Women in the UK lag behind the Far East for career progression

Around the world more women are making it into senior management roles than at any time since 2010, but progress is slower in Europe and the US than in Asia and the Far East, according to research from the Grant Thornton International Business Report.

The data shows that globally 24% of senior management roles are now filled by women. This is up from 21% in 2012 and 20% in 2011. However, the G7 economies come bottom of the league table with just 21% of senior roles occupied by women. This compares to 28% in the BRIC economies, 32% in South East Asia and 40% in the Baltic states.

Francesca Lagerberg, Head of tax at Grant Thornton UK and incoming Global leader of Tax at Grant Thornton International Ltd, said: “The pioneer economies where economic growth is high have greater diversity in their senior management teams. Women are playing a major role in driving the world’s growth economies, bringing balance to the decision making process and the smooth running of their companies. In comparison, the mature economies of the G7 are now playing catch up. They need to wake up to gender disparity and add this crucial ingredient to long-term growth and profitability.”

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Japan (7% of senior roles occupied by women, the worst performer), the UK (19%) and the USA (20%) are in the bottom eight countries for women in senior management. These economies are also experiencing low levels of growth, with GDP in Japan (1.9%), the UK (-0.1) and the USA (2.2%) in 2012 all modest. In contrast, top of the table for women in senior management is China, with 51%. GDP growth for 2012 there is expected to be between 7-8%. The top 10 also contains the growth economies of Latvia, Vietnam, Thailand and the Philippines.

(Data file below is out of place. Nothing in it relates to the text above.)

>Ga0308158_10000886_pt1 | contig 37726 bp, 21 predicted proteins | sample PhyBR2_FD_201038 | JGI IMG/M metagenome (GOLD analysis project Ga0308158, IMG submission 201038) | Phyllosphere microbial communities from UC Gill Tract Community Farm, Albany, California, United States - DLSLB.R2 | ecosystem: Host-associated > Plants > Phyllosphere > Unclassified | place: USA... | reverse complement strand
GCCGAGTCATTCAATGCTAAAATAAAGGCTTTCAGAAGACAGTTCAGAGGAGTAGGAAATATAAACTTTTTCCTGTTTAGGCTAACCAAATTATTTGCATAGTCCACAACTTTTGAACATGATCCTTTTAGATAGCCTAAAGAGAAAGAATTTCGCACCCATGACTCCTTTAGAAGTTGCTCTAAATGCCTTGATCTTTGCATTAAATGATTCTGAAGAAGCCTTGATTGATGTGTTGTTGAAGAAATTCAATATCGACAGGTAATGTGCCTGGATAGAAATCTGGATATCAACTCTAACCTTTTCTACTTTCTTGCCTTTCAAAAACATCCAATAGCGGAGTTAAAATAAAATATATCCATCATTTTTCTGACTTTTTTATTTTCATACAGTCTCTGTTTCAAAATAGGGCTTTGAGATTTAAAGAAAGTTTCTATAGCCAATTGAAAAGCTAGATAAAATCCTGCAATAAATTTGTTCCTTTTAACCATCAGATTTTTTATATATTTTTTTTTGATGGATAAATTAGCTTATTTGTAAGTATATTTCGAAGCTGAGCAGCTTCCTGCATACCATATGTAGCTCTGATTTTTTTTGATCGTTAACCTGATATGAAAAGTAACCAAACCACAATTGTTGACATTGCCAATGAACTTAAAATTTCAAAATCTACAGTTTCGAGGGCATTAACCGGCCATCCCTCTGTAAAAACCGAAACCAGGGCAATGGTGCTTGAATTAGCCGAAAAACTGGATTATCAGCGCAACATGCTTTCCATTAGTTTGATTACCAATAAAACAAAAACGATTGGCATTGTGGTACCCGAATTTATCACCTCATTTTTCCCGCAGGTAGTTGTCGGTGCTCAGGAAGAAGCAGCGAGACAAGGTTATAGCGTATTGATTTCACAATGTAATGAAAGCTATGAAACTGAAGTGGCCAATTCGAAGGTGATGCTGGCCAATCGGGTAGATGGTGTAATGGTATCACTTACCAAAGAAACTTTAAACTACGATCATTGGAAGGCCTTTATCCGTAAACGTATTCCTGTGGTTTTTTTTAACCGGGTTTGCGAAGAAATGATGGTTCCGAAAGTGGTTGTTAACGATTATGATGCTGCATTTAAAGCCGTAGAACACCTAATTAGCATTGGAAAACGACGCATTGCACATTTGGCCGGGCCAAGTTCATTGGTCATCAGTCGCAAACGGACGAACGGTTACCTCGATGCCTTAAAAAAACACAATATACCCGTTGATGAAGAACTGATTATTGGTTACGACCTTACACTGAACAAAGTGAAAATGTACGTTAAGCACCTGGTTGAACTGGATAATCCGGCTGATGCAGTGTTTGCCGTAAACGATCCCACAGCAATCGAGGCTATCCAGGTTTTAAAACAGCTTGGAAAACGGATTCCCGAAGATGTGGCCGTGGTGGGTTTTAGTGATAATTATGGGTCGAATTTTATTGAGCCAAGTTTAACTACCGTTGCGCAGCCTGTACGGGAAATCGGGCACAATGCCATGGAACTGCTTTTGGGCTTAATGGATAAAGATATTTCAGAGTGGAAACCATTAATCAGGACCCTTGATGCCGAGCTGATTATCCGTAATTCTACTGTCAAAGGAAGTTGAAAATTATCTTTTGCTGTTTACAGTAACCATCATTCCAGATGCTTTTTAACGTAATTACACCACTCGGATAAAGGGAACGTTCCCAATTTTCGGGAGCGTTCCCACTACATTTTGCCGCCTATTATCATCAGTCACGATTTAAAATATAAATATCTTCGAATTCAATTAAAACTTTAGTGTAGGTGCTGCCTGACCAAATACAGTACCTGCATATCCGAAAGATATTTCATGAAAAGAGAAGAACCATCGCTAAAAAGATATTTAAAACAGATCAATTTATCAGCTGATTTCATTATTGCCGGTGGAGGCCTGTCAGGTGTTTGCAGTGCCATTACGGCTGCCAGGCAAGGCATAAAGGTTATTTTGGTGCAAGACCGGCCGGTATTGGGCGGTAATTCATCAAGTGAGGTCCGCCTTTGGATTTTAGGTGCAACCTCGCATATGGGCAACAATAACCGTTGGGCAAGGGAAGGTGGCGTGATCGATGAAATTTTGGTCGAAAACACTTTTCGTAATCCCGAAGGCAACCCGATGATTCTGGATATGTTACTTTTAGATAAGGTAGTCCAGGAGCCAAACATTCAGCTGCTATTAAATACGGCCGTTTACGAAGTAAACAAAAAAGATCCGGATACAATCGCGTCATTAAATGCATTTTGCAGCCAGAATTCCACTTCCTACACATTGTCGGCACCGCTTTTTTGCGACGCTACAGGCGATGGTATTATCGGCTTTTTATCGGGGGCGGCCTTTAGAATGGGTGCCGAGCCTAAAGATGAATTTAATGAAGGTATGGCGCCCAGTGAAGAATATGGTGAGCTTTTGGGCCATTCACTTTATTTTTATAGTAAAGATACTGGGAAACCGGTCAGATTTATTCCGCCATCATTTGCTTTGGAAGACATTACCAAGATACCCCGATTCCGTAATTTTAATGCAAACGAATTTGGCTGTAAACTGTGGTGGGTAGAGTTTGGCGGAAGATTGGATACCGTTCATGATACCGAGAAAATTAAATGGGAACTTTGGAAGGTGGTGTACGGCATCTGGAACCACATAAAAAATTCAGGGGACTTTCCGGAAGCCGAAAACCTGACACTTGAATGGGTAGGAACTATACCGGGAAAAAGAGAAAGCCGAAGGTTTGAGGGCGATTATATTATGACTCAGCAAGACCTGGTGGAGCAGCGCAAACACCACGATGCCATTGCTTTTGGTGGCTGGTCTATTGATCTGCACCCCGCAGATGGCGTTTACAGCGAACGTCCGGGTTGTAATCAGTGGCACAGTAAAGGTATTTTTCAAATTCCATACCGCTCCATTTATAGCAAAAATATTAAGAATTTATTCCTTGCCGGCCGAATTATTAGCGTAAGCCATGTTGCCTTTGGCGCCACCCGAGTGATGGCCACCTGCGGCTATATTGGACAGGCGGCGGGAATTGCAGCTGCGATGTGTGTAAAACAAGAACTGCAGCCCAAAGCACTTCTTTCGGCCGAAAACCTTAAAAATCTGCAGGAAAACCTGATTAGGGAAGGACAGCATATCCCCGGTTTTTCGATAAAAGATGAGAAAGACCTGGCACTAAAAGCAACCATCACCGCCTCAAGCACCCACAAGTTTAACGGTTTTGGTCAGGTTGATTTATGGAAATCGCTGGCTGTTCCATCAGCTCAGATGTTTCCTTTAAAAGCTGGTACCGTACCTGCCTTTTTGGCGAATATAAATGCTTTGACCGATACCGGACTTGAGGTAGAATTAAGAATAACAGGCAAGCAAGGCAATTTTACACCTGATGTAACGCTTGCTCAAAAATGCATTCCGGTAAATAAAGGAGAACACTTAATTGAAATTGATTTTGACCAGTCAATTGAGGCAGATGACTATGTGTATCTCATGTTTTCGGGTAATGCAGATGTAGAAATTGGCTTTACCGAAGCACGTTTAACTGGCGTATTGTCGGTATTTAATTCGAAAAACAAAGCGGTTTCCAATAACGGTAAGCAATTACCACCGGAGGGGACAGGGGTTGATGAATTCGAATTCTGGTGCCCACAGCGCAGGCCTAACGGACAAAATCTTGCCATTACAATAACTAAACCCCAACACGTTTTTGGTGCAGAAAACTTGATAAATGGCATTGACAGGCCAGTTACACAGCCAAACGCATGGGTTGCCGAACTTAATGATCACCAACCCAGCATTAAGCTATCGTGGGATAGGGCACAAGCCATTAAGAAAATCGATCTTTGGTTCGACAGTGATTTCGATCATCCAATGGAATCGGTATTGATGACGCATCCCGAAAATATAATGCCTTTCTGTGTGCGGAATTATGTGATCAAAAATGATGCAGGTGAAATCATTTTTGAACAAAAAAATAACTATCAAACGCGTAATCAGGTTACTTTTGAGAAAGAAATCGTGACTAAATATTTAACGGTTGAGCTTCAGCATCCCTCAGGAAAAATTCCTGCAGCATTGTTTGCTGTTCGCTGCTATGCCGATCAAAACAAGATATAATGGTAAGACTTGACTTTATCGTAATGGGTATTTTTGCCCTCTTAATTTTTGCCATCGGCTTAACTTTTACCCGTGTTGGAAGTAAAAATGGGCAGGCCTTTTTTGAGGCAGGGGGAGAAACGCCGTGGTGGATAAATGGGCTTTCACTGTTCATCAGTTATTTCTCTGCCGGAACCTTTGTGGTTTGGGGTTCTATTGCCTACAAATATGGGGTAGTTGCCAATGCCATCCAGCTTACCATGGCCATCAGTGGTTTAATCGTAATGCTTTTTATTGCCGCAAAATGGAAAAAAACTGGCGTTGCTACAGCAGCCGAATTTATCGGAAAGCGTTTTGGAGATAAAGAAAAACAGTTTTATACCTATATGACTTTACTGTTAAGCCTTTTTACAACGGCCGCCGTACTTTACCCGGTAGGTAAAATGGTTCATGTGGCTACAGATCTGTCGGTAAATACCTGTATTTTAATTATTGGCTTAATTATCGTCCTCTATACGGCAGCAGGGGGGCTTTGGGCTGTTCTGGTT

The situation is even starker when looking at boardroom positions, says the report. In the G7, just 16% of board members are women. This compares to 26% in the BRIC economies and 38% in the Baltic states.

The data reveals that flexible working, while welcomed by many, does not appear to be a determining factor in getting women into top positions. 72% of businesses in the poor-performing G7 countries provide flexible working, while in top of the table China only 27% of businesses offer flexible working, and only 40% in the BRIC economies.

In addition, 55% of businesses worldwide said they would be against the idea of quotas for the number of women on executive boards of large listed companies.

Francesca Lagerberg added: “Things are heading in the right direction, but it is slow progress. Flexible working is not the only determining factor in increasing female participation in senior positions. In mature economies, the majority of businesses offer it, but that isn’t translating into more women in senior roles or making it on to the board. At the same time, businesses are telling us that they do not believe enforced quotas are the answer.

“In the absence of quotas, what will ultimately spur businesses on to include more women in senior roles is the belief that their performance will improve and their growth will be healthier if they do so. What our research shows is that it is good practice, and those regions adopting it are currently outperforming those who aren’t.”





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